People are often confused when it comes to  Chapter 7  bankruptcy and taxes, as it is a common belief that bankruptcy cannot eliminate (discharge) tax debt.  Fortunately, this is not always the case.  While -most taxes are not dischargeable, you may be able to discharge federal, Ohio, and local income tax debts through Chapter 7 — if they meet certain qualifications. If you do not qualify to file Chapter 7, you may be able to discharge some tax debts through Chapter 13 bankruptcy, as well.

Bankruptcy, a legal way to have many debts forgiven, can put people struggling with debt and harassed by creditors on the road to financial recovery.  Chapter 7 may eliminate unsecured debts, including credit cards, medical bills and installment loans. It stops, prevents or resolves collections, loan deficiencies, repossessions, wage garnishment and civil judgments. And it may eliminate some tax debts.

How do you know whether bankruptcy is right for you?  The skilled and seasoned Ohio bankruptcy attorneys at Fesenmyer Cousino Weinzimmer understand that mounting debts and tax burdens can overwhelm even the most hard-working and well-intentioned people.  We offer a free consultation to evaluate your individual financial situation and find the debt-relief plan that is best for you.

Contact us online or call our offices today to set up your free consultation.

Overview of Chapter 7 Bankruptcy

Chapter 7 bankruptcy is often the best option if your income is too low to pay credit card bills, medical bills, utilities, payday loans or personal loans.  The process is over in a few months, so you can begin rebuilding credit quickly. While you might have to sell property to help pay off creditors, there are Ohio bankruptcy exemptions that list types of property that cannot be sold.  Exemptions can include your home, clothing, cars, pensions, alimony and child support, equipment used for work (like tools) and household furnishings. If you do not own a great deal of property, your possessions may all be exempt, qualifying you for a “no asset” case, and you may be able to keep your home, car and other items from being liquidated.

Not everyone is eligible for Chapter 7 bankruptcy protection. Your income and debt will be subjected to something called a “means test” to determine whether you qualify. If you are not eligible for Chapter 7, filing for Chapter 13 may still be an option.

Chapter 13 provides a payment plan to repay some debts over a three- to five-year period, after which the remaining debts are discharged. Both plans allow for ways to eliminate some tax debts.

Tax Debts and Bankruptcy

IRS, state, and local tax debts may be dischargeable through Chapter 7 bankruptcy if these debts meet certain requirements:

  • The taxes are for federal or state income taxes or taxes on gross receipts.
  • The return was due (including all valid extensions) at least three years before filing for bankruptcy.
  • The tax return was filed at least two years before filing for bankruptcy.
  • The tax assessment was at least 240 days before filing for bankruptcy, unless there was a compromise offer with you or you had previously filed for bankruptcy.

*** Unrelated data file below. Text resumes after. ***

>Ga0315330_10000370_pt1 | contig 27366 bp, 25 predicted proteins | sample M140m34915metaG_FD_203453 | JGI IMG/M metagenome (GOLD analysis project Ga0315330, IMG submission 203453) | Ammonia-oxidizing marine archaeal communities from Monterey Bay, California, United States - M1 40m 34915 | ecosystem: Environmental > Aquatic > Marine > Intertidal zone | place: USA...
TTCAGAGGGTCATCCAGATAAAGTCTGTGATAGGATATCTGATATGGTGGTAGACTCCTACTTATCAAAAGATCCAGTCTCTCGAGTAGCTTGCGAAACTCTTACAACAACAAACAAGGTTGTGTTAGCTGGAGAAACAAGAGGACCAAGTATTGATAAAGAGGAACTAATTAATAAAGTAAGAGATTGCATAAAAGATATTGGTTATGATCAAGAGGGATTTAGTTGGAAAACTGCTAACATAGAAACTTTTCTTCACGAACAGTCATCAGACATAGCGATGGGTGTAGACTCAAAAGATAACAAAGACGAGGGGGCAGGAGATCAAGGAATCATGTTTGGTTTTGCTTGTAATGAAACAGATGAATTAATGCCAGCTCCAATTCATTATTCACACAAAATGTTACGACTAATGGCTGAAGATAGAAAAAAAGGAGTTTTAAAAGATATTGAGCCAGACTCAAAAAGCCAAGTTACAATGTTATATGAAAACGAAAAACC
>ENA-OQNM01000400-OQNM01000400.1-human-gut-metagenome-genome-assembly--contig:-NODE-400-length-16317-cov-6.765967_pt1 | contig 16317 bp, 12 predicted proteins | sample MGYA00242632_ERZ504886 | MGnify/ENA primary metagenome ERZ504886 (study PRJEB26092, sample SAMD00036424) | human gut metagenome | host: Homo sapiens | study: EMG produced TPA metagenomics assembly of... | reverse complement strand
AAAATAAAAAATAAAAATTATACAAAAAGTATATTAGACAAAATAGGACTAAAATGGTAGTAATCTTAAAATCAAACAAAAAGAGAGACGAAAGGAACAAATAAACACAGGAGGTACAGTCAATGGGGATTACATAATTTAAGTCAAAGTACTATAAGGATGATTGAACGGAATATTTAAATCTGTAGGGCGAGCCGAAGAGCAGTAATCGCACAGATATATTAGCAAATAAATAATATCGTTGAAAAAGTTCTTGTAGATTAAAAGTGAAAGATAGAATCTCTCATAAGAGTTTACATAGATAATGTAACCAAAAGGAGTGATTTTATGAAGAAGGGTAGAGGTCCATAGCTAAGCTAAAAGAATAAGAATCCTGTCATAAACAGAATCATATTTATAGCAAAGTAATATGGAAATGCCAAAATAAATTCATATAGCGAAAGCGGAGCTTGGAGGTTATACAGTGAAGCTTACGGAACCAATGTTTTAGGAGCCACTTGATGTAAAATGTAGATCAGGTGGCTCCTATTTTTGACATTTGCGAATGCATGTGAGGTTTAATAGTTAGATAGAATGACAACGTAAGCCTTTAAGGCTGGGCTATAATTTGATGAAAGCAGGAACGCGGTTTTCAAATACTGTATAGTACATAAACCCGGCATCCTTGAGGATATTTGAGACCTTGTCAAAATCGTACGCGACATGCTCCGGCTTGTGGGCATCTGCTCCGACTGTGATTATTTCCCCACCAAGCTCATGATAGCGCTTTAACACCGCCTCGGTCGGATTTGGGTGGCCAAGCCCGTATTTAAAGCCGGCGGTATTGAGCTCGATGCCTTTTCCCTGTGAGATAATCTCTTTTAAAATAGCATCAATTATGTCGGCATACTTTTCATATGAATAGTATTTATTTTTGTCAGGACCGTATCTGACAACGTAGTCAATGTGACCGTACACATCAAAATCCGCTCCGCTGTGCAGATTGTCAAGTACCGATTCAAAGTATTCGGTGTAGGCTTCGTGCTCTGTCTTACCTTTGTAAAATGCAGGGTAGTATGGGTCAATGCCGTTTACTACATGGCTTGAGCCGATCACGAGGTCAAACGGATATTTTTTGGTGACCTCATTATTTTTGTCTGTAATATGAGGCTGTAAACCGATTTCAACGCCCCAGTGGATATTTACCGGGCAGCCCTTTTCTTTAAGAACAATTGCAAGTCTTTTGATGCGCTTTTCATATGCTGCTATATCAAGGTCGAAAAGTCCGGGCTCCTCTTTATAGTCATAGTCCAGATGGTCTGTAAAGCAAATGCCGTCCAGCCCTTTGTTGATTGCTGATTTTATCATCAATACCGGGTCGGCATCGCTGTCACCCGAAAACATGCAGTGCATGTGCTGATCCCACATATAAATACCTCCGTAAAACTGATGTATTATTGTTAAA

• There was no fraud or willful evasion of taxes.

For Chapter 13, income tax debts are treated as non-priority debts and must also stand up to the same tests as those under Chapter 7.

Nondischargeable Tax Debts

Some examples of tax debts that are not dischargeable include:

  • Recent income tax debts within 3 years.
  • Tax liens.  Tax liens, also known as secured taxes, will remain if they were recorded against your property before you file for bankruptcy.
  • Taxes that a third party is required to collect or withhold.This includes taxes such as FICA, Medicare, and income taxes that an employer must withhold, and sales taxes paid by customers.
  • Certain employment taxes, excise taxes, and custom duties.
  • Non-punitive tax penalties on nondischargeable taxes — if the penalty occurred less than three years before filing for bankruptcy.
  • Erroneous tax refunds or credits relating to nondischargeable taxes.

Also, tax debts that arise from unfiled tax returns are not dischargeable in either a Chapter 7 or Chapter 13 bankruptcy.-.

If you file for Chapter 7, you will still be responsible for repaying these debts after your discharge. If you file for Chapter 13,  the nondischargeable tax that is not paid through the plan,  will remain at the end of your case.

Contact Us and Get Help

Determining whether or not tax debts can be discharged is complex, so it pays to get legal assistance. The experienced and compassionate lawyers at Fesenmyer Cousino Weinzimmer are trained to identify these tax issues. We offer a free consultation during which we can examine the facts of your individual situation before filing, to help you make informed and educated decisions.

During your consultation, we will evaluate your entire financial situation by looking at your income, your debts and your goals.  We will make sure you are aware of all your options and help you decide on the path to a brighter future that makes sense in your case.

Delaying can only worsen your situation, so contact us online or call the Ohio bankruptcy attorneys at Fesenmyer Cousino Weinzimmer today to set up your free consultation so we can determine what debt relief solutions will work best for you.

Attorney Tom Fesenmyer

Attorney Thomas M. Fesenmyer (Tom) is dedicated to helping his clients solve their financial issues in a timely and cost-effective manner. Tom has personally filed several thousand cases and has the expertise to achieve immediate results for his clients, including stopping Foreclosures, Repossessions, Wage Garnishments, Law Suits, Utility Shut-offs, Creditor Harassment, Bank Attachments, and Pay-Day Loans. Tom’s goal for all of his clients is asset protection and debt elimination.[ Attorney Bio ]



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